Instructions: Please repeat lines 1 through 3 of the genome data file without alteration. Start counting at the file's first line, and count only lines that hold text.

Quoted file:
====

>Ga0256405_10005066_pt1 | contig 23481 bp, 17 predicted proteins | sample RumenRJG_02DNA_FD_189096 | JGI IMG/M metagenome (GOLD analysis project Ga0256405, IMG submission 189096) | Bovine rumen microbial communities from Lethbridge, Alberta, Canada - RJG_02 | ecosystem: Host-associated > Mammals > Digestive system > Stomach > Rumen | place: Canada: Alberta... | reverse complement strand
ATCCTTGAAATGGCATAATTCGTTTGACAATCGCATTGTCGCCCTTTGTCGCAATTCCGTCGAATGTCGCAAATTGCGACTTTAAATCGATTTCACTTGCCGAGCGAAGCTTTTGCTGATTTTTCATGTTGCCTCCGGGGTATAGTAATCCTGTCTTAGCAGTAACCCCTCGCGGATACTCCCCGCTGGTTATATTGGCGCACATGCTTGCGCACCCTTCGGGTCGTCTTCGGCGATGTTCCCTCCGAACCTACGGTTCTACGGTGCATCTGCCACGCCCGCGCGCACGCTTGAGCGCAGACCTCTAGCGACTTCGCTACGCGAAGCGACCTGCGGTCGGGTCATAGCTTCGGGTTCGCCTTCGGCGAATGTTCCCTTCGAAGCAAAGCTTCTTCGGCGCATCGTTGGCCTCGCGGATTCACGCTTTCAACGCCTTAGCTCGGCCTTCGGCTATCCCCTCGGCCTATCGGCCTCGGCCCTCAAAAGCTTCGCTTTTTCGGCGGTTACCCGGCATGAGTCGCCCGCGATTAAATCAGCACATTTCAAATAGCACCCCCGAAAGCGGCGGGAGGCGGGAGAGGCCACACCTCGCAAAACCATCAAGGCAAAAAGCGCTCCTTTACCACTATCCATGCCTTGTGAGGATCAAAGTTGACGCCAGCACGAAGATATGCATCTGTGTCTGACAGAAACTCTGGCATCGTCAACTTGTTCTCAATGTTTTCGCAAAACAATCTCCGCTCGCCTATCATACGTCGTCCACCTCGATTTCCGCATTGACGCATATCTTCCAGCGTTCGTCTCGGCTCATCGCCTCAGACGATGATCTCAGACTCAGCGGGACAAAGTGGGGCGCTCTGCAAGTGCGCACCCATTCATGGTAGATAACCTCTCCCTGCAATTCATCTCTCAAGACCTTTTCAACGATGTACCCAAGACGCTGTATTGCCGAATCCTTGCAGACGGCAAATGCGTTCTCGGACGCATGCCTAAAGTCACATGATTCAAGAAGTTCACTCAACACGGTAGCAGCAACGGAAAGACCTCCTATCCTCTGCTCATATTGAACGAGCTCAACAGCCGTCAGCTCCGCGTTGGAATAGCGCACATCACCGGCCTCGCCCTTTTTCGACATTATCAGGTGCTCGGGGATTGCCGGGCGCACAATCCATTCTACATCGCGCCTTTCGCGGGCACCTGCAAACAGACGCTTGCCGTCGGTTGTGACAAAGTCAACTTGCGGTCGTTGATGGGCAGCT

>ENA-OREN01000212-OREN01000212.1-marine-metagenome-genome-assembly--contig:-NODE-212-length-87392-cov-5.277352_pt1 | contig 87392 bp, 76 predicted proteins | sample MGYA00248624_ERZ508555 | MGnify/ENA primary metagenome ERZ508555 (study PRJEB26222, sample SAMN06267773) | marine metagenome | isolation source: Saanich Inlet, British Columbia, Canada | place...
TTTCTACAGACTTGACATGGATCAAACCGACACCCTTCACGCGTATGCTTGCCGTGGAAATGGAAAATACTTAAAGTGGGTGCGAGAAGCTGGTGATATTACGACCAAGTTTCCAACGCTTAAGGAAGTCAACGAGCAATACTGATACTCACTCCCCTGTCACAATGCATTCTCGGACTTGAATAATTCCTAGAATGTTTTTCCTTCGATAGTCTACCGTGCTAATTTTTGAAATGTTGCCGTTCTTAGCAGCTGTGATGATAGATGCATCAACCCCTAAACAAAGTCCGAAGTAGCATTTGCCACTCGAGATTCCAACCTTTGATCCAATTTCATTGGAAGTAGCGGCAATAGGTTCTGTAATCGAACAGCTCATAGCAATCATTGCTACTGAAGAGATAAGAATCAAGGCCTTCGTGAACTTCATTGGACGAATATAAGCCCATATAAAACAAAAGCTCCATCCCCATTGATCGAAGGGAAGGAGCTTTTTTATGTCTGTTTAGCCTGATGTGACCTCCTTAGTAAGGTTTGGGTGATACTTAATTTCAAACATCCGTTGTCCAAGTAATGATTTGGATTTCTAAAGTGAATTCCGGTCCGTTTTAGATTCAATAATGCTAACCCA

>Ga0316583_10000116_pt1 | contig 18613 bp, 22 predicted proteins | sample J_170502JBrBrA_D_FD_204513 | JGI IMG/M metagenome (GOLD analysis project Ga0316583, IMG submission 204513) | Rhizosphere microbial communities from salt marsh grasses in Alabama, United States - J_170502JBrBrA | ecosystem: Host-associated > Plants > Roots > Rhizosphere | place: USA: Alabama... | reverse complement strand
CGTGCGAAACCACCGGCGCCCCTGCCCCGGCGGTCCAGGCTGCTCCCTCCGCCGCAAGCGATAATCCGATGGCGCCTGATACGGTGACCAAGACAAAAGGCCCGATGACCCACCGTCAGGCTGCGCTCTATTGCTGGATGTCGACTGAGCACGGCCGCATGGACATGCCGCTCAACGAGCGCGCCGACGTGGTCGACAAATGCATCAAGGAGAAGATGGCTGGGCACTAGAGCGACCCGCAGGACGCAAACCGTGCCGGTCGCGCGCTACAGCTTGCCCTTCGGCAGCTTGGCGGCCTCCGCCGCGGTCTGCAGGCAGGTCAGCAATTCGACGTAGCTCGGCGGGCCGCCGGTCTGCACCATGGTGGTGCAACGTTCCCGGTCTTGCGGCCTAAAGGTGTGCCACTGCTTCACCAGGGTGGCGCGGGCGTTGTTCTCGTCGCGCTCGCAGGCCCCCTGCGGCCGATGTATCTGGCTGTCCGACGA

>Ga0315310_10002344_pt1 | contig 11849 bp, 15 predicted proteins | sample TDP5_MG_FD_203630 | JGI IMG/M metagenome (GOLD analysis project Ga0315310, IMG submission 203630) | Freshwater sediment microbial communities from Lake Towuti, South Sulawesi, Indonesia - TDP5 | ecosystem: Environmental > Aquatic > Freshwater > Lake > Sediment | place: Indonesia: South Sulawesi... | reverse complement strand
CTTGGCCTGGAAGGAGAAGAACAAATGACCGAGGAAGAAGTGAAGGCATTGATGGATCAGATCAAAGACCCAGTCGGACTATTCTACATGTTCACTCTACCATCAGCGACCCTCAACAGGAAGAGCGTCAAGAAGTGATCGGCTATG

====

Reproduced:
>Ga0256405_10005066_pt1 | contig 23481 bp, 17 predicted proteins | sample RumenRJG_02DNA_FD_189096 | JGI IMG/M metagenome (GOLD analysis project Ga0256405, IMG submission 189096) | Bovine rumen microbial communities from Lethbridge, Alberta, Canada - RJG_02 | ecosystem: Host-associated > Mammals > Digestive system > Stomach > Rumen | place: Canada: Alberta... | reverse complement strand
ATCCTTGAAATGGCATAATTCGTTTGACAATCGCATTGTCGCCCTTTGTCGCAATTCCGTCGAATGTCGCAAATTGCGACTTTAAATCGATTTCACTTGCCGAGCGAAGCTTTTGCTGATTTTTCATGTTGCCTCCGGGGTATAGTAATCCTGTCTTAGCAGTAACCCCTCGCGGATACTCCCCGCTGGTTATATTGGCGCACATGCTTGCGCACCCTTCGGGTCGTCTTCGGCGATGTTCCCTCCGAACCTACGGTTCTACGGTGCATCTGCCACGCCCGCGCGCACGCTTGAGCGCAGACCTCTAGCGACTTCGCTACGCGAAGCGACCTGCGGTCGGGTCATAGCTTCGGGTTCGCCTTCGGCGAATGTTCCCTTCGAAGCAAAGCTTCTTCGGCGCATCGTTGGCCTCGCGGATTCACGCTTTCAACGCCTTAGCTCGGCCTTCGGCTATCCCCTCGGCCTATCGGCCTCGGCCCTCAAAAGCTTCGCTTTTTCGGCGGTTACCCGGCATGAGTCGCCCGCGATTAAATCAGCACATTTCAAATAGCACCCCCGAAAGCGGCGGGAGGCGGGAGAGGCCACACCTCGCAAAACCATCAAGGCAAAAAGCGCTCCTTTACCACTATCCATGCCTTGTGAGGATCAAAGTTGACGCCAGCACGAAGATATGCATCTGTGTCTGACAGAAACTCTGGCATCGTCAACTTGTTCTCAATGTTTTCGCAAAACAATCTCCGCTCGCCTATCATACGTCGTCCACCTCGATTTCCGCATTGACGCATATCTTCCAGCGTTCGTCTCGGCTCATCGCCTCAGACGATGATCTCAGACTCAGCGGGACAAAGTGGGGCGCTCTGCAAGTGCGCACCCATTCATGGTAGATAACCTCTCCCTGCAATTCATCTCTCAAGACCTTTTCAACGATGTACCCAAGACGCTGTATTGCCGAATCCTTGCAGACGGCAAATGCGTTCTCGGACGCATGCCTAAAGTCACATGATTCAAGAAGTTCACTCAACACGGTAGCAGCAACGGAAAGACCTCCTATCCTCTGCTCATATTGAACGAGCTCAACAGCCGTCAGCTCCGCGTTGGAATAGCGCACATCACCGGCCTCGCCCTTTTTCGACATTATCAGGTGCTCGGGGATTGCCGGGCGCACAATCCATTCTACATCGCGCCTTTCGCGGGCACCTGCAAACAGACGCTTGCCGTCGGTTGTGACAAAGTCAACTTGCGGTCGTTGATGGGCAGCT

>ENA-OREN01000212-OREN01000212.1-marine-metagenome-genome-assembly--contig:-NODE-212-length-87392-cov-5.277352_pt1 | contig 87392 bp, 76 predicted proteins | sample MGYA00248624_ERZ508555 | MGnify/ENA primary metagenome ERZ508555 (study PRJEB26222, sample SAMN06267773) | marine metagenome | isolation source: Saanich Inlet, British Columbia, Canada | place...